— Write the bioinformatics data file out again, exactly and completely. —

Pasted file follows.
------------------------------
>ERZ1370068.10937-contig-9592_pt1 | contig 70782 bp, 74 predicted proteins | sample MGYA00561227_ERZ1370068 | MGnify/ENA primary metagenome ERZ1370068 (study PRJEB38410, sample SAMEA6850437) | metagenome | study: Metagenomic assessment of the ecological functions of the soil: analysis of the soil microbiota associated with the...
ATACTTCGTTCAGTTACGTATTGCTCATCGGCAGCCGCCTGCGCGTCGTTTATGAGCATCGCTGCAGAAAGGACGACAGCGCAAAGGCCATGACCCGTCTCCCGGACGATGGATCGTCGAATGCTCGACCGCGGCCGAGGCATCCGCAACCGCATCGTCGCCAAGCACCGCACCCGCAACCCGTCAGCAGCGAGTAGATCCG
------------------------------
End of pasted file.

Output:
>ERZ1370068.10937-contig-9592_pt1 | contig 70782 bp, 74 predicted proteins | sample MGYA00561227_ERZ1370068 | MGnify/ENA primary metagenome ERZ1370068 (study PRJEB38410, sample SAMEA6850437) | metagenome | study: Metagenomic assessment of the ecological functions of the soil: analysis of the soil microbiota associated with the...
ATACTTCGTTCAGTTACGTATTGCTCATCGGCAGCCGCCTGCGCGTCGTTTATGAGCATCGCTGCAGAAAGGACGACAGCGCAAAGGCCATGACCCGTCTCCCGGACGATGGATCGTCGAATGCTCGACCGCGGCCGAGGCATCCGCAACCGCATCGTCGCCAAGCACCGCACCCGCAACCCGTCAGCAGCGAGTAGATCCG